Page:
Ukrainian MP begs Canada for more heavy weapons so it can break through Russian blockades and export grain

Yulia Klymenko said global food supply chain interruptions are not just ‘collateral damage’ of Russia’s invasion of Ukraine, but a weapon the Kremlin is using

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OTTAWA — Ukrainian MP Yulia Klymenko had a stark warning for Canadian parliamentarians on Monday: “Food is the weapon” in Russia’s latest invasion of Ukraine.

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Speaking to the Commons agriculture committee, Klymenko called on Canada and its Western allies to provide more heavy weaponry so it can break through Russia’s military and export up to 22 million tonnes of grain to struggling African and Asian countries.

Ukraine is considered one of the world’s key “bread baskets,” accounting for at least 10 per cent of the world’s wheat market, 13 per cent of the barley market, 15 per cent of the maze market, and over 50 per cent of the world’s sunflower oil market, according to testimony by European Union Trade Counsellor Maud Labat.

Ukraine exports most of its grain by its seaports, and its main clients are developing and vulnerable Asian and African countries such as Yemen, Bangladesh, Lebanon and Somalia, whose economies are extremely sensitive to food price increases.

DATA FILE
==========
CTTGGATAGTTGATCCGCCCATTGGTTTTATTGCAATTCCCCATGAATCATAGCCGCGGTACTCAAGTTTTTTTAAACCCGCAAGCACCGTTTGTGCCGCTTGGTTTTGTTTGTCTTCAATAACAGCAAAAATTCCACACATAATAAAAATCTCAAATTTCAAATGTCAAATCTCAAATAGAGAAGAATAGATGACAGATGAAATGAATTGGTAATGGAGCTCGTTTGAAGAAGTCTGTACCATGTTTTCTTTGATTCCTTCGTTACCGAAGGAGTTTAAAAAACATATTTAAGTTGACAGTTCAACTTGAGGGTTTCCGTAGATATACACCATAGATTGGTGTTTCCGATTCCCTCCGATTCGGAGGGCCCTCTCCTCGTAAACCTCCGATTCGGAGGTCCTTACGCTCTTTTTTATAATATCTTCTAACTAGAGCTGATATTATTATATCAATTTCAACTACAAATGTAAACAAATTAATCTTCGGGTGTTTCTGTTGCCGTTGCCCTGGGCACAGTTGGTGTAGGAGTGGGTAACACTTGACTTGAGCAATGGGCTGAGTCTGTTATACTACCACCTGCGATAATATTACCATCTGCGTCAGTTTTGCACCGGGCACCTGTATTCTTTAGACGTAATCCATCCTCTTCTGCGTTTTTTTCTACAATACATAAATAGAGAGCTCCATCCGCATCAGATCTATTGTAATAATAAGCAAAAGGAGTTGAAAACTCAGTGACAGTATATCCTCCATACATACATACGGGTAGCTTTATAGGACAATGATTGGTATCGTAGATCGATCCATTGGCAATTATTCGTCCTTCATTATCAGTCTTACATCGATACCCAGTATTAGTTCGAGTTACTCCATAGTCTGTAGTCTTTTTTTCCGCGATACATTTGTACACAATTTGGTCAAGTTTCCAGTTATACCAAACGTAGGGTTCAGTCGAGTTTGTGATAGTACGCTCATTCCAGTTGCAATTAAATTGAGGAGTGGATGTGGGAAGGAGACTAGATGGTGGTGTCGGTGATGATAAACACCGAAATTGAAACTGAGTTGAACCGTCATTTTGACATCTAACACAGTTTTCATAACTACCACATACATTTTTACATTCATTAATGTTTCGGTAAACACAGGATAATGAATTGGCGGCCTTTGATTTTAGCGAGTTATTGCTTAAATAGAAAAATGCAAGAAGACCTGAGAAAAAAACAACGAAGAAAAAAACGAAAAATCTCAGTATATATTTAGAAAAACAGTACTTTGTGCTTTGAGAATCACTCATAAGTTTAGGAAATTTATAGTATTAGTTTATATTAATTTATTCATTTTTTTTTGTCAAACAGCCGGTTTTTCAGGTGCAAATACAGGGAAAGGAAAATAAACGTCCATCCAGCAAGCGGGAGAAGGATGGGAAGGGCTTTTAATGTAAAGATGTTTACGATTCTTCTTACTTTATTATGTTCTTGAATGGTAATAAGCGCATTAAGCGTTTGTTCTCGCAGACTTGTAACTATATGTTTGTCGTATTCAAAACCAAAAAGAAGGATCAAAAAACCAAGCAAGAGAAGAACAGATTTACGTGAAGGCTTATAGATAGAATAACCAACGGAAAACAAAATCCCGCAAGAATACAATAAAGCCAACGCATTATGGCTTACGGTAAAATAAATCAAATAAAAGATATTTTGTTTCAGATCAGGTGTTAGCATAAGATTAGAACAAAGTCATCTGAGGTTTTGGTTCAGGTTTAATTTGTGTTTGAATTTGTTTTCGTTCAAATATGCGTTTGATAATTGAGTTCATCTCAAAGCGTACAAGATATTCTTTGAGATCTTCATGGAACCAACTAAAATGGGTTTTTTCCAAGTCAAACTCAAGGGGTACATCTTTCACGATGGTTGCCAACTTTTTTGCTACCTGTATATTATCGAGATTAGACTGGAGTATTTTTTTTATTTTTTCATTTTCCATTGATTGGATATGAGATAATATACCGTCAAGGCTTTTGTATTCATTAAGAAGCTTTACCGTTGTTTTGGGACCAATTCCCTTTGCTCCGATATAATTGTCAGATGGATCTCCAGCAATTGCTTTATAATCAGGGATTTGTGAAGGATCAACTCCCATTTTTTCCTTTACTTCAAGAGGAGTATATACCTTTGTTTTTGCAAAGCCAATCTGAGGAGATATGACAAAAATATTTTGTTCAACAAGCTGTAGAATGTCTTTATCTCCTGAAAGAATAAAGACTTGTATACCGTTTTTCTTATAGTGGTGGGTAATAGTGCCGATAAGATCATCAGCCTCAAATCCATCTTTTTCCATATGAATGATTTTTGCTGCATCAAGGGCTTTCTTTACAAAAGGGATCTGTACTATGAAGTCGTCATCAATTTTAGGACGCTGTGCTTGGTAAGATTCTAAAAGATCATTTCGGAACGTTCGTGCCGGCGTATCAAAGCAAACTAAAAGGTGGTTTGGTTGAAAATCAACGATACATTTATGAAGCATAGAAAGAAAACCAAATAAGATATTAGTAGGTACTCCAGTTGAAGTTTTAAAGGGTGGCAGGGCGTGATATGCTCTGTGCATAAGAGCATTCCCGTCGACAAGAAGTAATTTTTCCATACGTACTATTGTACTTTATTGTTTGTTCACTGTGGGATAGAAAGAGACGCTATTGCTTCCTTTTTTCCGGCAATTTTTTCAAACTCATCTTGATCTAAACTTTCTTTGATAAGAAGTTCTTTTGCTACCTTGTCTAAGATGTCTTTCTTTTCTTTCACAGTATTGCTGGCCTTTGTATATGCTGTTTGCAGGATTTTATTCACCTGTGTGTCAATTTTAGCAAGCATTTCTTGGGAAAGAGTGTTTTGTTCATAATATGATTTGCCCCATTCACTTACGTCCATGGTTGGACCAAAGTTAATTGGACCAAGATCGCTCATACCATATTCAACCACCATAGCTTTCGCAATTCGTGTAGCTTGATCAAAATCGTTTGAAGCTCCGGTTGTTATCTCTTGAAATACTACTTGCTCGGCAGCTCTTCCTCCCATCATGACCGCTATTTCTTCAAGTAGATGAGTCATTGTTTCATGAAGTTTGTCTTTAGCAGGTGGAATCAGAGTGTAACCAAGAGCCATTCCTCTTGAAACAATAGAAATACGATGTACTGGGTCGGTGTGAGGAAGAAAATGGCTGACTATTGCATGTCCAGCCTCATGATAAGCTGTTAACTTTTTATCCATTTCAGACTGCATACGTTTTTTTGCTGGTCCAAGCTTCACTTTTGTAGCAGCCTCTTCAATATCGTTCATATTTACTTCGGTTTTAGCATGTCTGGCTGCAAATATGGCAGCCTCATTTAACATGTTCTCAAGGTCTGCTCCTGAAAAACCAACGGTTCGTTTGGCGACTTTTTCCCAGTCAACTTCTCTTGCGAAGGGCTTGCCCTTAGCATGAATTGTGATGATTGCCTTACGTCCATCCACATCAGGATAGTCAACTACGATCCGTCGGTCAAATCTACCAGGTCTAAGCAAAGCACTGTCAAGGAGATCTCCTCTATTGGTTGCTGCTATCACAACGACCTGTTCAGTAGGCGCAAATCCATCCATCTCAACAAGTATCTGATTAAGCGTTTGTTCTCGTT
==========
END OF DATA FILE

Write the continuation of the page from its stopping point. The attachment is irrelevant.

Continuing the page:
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Russia’s invasion of Ukraine has blocked the exports, triggering warnings from the United Nation Secretary General of a possible “hurricane of hunger” and a “meltdown of the global food system” because of issues caused by Russia’s blockades and the COVID-19 pandemic.

Klymenko, who appeared virtually from an undisclosed location, said the most important message she had for Canadian MPs was that global food supply chain interruptions were not just “collateral damage” of Russia’s invasion of Ukraine, but very much a weapon being used by the Kremlin.

“It was a planned hybrid weapon to further massively destabilize the global economy and political order through instigation of famine in Africa and Asia that will result in flooding migration to North America and western Europe,” she told MPs, saying this was the same playbook used by Russia in the Syrian civil war that led to millions of Syrians fleeing the country.

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“This time, food is the weapon, and the scale of the crisis will be much bigger,” said Klymenko, who is also first deputy chairman of Ukraine’s committee on transport and infrastructure

  1. A dockyard worker watches as barley grain is mechanically poured into a 40,000 ton ship at a Ukrainian agricultural exporter's shipment terminal in the southern Ukrainian city of Nikolaev July 9, 2013.

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  2. A harvester at work in the Khmelnytskyi region of Ukraine. Russia and Ukraine account for about 28 per cent of the world's wheat exports.